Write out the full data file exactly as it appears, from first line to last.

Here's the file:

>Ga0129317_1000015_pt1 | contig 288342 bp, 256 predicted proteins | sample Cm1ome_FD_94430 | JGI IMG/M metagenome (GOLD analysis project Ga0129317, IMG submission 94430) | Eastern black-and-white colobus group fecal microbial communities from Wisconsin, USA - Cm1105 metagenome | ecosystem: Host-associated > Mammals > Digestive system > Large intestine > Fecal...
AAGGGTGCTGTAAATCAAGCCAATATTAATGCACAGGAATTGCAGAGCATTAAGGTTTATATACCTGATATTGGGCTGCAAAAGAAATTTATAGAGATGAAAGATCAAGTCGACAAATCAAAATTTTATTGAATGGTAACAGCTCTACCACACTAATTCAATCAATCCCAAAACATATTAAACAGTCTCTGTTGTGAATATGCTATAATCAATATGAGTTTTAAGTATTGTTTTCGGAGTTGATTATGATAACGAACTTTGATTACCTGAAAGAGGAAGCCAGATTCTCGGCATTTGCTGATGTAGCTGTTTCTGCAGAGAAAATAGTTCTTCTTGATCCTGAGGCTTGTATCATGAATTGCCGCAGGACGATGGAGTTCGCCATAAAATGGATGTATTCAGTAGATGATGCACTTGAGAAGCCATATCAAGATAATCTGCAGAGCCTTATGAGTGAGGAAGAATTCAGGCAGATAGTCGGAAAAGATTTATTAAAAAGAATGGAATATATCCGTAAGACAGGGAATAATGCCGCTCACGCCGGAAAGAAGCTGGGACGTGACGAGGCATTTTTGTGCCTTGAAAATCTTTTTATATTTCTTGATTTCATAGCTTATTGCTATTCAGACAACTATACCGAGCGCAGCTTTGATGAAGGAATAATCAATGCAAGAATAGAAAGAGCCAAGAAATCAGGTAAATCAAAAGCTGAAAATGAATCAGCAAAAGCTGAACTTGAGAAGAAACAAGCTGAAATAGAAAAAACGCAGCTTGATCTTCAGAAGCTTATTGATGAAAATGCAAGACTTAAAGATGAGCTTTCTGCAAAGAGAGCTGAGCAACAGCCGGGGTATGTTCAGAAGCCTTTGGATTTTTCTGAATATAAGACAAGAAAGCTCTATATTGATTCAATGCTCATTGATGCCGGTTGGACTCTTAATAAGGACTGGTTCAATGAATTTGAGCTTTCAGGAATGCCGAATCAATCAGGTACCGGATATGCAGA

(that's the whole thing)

>Ga0129317_1000015_pt1 | contig 288342 bp, 256 predicted proteins | sample Cm1ome_FD_94430 | JGI IMG/M metagenome (GOLD analysis project Ga0129317, IMG submission 94430) | Eastern black-and-white colobus group fecal microbial communities from Wisconsin, USA - Cm1105 metagenome | ecosystem: Host-associated > Mammals > Digestive system > Large intestine > Fecal...
AAGGGTGCTGTAAATCAAGCCAATATTAATGCACAGGAATTGCAGAGCATTAAGGTTTATATACCTGATATTGGGCTGCAAAAGAAATTTATAGAGATGAAAGATCAAGTCGACAAATCAAAATTTTATTGAATGGTAACAGCTCTACCACACTAATTCAATCAATCCCAAAACATATTAAACAGTCTCTGTTGTGAATATGCTATAATCAATATGAGTTTTAAGTATTGTTTTCGGAGTTGATTATGATAACGAACTTTGATTACCTGAAAGAGGAAGCCAGATTCTCGGCATTTGCTGATGTAGCTGTTTCTGCAGAGAAAATAGTTCTTCTTGATCCTGAGGCTTGTATCATGAATTGCCGCAGGACGATGGAGTTCGCCATAAAATGGATGTATTCAGTAGATGATGCACTTGAGAAGCCATATCAAGATAATCTGCAGAGCCTTATGAGTGAGGAAGAATTCAGGCAGATAGTCGGAAAAGATTTATTAAAAAGAATGGAATATATCCGTAAGACAGGGAATAATGCCGCTCACGCCGGAAAGAAGCTGGGACGTGACGAGGCATTTTTGTGCCTTGAAAATCTTTTTATATTTCTTGATTTCATAGCTTATTGCTATTCAGACAACTATACCGAGCGCAGCTTTGATGAAGGAATAATCAATGCAAGAATAGAAAGAGCCAAGAAATCAGGTAAATCAAAAGCTGAAAATGAATCAGCAAAAGCTGAACTTGAGAAGAAACAAGCTGAAATAGAAAAAACGCAGCTTGATCTTCAGAAGCTTATTGATGAAAATGCAAGACTTAAAGATGAGCTTTCTGCAAAGAGAGCTGAGCAACAGCCGGGGTATGTTCAGAAGCCTTTGGATTTTTCTGAATATAAGACAAGAAAGCTCTATATTGATTCAATGCTCATTGATGCCGGTTGGACTCTTAATAAGGACTGGTTCAATGAATTTGAGCTTTCAGGAATGCCGAATCAATCAGGTACCGGATATGCAGA